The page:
After an Alabama high school allowed several of its football players to be baptized on the field before practice, atheist watchdogs the Freedom From Religion Foundation predictably sprang into action.

Wherever any semblance of Christian faith expression makes its way into the public square, especially in schools, FFRF is there to threaten legal action and stamp it out.

Alabamans, however, aren’t quite so ready to cave to the demands of the Wisconsin-based organization.

In a letter to Tallapoosa County Schools, FFRF accused the district of violating the law by allowing football players to participate in a baptism event at Reeltown High School.

According to The Alexander City Outlook, 26 players asked Coach Matt Johnson if they could be baptized in a trough on the field prior to practice back in November. Johnson and the team chaplain gladly granted the players’ request and conducted a voluntary baptism event which, the Outlook notes, was not attended by several other teammates.

“Our community is based on those values overall,” Johnson told the Outlook. “Everybody is not the same obviously, and we’re fine with that. But the way we run our program, the way I run my program specifically is based 100 percent off Christian values.”

FFRF, however, was not amused.

“The district should take the appropriate steps to ensure there will be no further religious rituals, including baptisms, during school-sponsored activities,” FFRF attorney Christopher Line said in a letter to the school superintendent.

In an interview with Yellow Hammer News, FFRF co-president Annie Laurie Gaylor called it “an egregious overstep for public school officials to put Christian baptism in the playbook.”

When Alabama Congressman Bradley Byrne, himself a devout Christian, learned that a school in his state was being bullied by the atheist group, he minced no words in calling them out.

“I’m sick of these groups trying to tell us that we aren’t allowed to live out our faith,” Byrne said in a Facebook post about the incident. “The Freedom From Religion Foundation needs to pack it up and stop forcing their ungodly, un-American views down our throats.”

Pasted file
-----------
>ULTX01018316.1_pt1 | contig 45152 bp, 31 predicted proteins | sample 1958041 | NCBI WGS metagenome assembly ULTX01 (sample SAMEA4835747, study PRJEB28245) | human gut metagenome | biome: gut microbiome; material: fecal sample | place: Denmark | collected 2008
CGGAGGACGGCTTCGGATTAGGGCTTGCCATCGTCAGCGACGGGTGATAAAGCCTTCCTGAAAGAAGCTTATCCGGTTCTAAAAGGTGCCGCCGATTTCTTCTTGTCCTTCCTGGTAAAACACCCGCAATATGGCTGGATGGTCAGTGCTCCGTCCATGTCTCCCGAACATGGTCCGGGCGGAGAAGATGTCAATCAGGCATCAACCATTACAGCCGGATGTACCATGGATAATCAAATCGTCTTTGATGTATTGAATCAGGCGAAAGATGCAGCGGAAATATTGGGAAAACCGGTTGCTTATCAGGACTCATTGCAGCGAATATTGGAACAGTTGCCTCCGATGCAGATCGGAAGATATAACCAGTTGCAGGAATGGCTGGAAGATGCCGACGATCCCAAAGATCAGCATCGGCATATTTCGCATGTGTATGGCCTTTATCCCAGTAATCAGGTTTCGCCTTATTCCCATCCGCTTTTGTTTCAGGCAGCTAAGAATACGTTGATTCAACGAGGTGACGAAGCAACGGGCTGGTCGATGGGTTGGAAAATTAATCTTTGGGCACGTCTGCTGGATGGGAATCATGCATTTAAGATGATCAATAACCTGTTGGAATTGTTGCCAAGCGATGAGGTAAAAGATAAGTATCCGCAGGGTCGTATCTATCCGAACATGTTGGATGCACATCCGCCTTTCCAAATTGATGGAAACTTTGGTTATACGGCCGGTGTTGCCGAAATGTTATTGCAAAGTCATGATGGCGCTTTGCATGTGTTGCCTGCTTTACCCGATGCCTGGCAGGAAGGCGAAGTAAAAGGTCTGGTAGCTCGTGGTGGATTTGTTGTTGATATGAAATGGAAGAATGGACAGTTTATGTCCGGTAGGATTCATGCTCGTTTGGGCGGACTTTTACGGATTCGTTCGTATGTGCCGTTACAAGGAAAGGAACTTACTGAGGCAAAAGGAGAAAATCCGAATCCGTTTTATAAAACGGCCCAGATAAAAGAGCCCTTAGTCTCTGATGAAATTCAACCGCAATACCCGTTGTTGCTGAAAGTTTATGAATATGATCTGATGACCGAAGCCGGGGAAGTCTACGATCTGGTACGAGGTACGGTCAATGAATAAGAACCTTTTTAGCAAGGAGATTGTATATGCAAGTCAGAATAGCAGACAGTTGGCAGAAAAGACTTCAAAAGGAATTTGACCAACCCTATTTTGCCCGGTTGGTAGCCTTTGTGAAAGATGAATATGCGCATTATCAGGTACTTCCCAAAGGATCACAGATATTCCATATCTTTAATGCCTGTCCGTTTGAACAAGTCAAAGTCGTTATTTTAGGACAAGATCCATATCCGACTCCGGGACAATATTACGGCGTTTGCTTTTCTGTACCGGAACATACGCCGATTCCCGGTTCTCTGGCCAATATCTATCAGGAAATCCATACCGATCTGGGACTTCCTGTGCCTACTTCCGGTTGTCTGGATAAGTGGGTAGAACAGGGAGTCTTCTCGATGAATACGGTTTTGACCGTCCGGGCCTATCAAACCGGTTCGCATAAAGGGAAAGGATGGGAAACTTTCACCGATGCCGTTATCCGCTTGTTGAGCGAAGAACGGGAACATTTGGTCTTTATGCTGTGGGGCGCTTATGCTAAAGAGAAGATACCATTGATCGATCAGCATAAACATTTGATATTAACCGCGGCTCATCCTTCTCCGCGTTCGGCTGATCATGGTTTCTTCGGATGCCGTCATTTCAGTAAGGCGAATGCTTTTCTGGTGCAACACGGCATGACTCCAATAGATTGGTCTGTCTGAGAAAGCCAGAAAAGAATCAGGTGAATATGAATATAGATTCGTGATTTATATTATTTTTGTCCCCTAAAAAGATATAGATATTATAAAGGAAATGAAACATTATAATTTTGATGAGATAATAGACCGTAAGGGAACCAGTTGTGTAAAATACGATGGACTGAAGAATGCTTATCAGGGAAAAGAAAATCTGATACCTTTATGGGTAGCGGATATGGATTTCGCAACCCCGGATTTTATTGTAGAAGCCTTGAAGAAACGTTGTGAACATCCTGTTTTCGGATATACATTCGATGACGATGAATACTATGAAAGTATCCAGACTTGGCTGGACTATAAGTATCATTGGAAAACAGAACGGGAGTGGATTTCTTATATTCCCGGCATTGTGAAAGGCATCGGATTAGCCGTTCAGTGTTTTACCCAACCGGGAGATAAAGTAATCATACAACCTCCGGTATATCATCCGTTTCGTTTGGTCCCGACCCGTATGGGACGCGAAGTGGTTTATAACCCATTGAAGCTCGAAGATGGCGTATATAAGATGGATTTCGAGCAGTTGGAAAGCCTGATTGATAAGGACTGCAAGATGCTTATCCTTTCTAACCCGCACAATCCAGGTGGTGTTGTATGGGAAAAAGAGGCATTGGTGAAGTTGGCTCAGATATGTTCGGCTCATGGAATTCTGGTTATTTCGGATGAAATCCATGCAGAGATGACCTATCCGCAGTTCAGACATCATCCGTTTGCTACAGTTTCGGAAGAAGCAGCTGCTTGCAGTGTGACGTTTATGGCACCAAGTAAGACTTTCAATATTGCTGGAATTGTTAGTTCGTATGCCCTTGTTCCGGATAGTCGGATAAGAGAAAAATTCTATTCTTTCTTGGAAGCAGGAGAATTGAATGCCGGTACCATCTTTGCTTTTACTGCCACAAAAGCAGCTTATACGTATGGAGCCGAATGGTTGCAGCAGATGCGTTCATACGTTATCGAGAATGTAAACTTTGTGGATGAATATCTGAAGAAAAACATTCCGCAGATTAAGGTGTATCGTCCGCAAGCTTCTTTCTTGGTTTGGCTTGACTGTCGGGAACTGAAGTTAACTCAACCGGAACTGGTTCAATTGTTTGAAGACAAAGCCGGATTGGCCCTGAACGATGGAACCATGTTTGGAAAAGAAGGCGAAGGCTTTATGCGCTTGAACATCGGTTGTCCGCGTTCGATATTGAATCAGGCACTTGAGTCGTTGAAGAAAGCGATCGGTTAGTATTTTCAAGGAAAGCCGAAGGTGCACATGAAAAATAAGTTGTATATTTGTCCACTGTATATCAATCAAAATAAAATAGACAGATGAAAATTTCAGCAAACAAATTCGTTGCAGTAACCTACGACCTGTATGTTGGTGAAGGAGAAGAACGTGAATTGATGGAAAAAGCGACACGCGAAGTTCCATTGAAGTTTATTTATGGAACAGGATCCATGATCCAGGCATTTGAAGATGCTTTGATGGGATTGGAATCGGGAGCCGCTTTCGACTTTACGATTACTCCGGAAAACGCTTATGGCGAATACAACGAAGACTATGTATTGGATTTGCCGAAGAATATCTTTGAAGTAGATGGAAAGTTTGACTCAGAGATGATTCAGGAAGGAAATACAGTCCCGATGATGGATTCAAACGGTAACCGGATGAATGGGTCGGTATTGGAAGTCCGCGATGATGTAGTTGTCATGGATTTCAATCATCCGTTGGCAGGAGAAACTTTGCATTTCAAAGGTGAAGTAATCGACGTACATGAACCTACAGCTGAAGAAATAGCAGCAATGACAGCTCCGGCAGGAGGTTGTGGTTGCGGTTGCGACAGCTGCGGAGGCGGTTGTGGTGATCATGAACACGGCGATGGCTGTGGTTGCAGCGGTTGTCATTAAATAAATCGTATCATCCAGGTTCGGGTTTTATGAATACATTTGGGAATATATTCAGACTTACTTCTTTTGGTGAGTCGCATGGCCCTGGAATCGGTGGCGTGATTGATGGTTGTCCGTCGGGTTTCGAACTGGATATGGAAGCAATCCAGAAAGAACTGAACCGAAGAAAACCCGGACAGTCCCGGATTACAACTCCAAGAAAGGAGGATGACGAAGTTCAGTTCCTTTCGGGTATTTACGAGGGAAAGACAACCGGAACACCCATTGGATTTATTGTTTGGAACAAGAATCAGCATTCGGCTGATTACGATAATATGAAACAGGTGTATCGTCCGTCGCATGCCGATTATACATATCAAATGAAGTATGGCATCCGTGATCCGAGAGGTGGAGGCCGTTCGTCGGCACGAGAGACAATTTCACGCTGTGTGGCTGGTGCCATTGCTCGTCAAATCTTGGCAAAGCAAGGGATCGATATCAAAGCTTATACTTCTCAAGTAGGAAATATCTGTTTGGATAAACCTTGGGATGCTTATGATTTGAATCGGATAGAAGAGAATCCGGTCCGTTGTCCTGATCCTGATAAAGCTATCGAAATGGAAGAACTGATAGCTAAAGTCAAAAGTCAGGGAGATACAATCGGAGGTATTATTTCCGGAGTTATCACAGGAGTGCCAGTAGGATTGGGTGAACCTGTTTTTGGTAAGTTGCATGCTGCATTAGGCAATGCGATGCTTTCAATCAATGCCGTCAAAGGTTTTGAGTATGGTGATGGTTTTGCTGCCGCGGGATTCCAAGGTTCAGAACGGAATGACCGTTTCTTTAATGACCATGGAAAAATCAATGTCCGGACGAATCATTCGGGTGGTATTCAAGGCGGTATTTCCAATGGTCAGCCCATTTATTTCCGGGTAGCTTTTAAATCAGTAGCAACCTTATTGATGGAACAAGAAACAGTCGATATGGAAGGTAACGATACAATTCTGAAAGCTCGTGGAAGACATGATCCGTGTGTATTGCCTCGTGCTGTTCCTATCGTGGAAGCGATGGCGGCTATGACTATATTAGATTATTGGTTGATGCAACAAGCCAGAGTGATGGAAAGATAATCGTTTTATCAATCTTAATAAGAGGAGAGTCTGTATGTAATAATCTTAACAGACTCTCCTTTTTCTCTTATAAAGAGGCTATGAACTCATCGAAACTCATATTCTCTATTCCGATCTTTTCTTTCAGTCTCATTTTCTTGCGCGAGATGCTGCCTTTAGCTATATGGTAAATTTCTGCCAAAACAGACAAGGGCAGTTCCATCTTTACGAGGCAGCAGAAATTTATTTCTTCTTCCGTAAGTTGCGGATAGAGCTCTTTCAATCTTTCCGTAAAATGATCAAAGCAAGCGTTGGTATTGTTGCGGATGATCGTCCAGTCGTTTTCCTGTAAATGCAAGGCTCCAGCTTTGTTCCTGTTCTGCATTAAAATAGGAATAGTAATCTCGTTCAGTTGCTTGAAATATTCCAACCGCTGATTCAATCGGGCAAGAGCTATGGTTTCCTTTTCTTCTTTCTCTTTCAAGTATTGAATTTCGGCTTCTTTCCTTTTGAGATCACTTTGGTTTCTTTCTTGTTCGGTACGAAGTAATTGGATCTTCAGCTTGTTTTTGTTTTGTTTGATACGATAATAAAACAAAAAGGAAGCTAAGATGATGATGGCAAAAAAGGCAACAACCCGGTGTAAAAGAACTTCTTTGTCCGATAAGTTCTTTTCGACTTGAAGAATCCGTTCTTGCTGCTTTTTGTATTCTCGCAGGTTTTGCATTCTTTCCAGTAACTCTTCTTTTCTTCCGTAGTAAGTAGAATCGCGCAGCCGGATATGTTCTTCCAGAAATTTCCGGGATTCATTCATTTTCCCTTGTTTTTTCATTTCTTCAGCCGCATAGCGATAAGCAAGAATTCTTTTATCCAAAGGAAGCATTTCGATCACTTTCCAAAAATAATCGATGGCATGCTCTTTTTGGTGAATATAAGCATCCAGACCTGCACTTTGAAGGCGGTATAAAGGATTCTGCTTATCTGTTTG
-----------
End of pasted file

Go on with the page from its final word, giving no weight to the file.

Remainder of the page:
“The foundation says they want separation of church and state, but what they really want to do is to rip God out of our nation altogether,” he added.

I’m sick of these groups trying to tell us that we aren’t allowed to live out our faith. The Freedom from Religion…

Posted by Bradley Byrne on Monday, December 23, 2019

Rep. Byrne continued, calling out FFRF for the “radical, anti-Christian organization” that it is.

“Helping bring even a single person to know Christ should be praised, not attacked,” Byrne declared. “The Christian values that made our country great are under attack, and we need more leaders who aren’t afraid to stand up for what is right.”

In an op-ed defending Coach Johnson and the school, Outlook sports editor Lizi Arbogast called on the FFRF to “leave Reeltown well enough alone.”

“(Coach) Johnson stands by making his kids into better men, however they choose to do so, and so do I,” Arbogast wrote. “The Freedom From Religion Foundation needs to leave Reeltown well enough alone.”

As we’ve previously reported, the FFRF has had quite a busy holiday season calling for the cancellation of school nativity plays.

This isn’t the group’s first tussle with Alabamans, either. In the past, they’ve sought to ban prayer over the loudspeaker at school football games more than once, and scolded a sheriff for publicly calling for prayer after the tragic death of a teen in his community.

In each of these three cases, Alabamans stood up to the FFRF and prayed all the more boldly in spite of their legal threats and bullying.

The Freedom From Religion Foundation only has as much power as we give it. Each time a school, a local government, or any other public organization caves to their whims, they grow stronger. We need to stand strong like these proud Alabamans, remember that the First Amendment protects the free exercise of religion, and stand up against bullies like the FFRF.

This article was first published on the Activist Mommy website, and is republished with permission. You may not use, copy, distribute, publish, syndicate, sub-license and transmit the whole or any part of such material in any manner and in any format and/or media without the permission of the original publishers.

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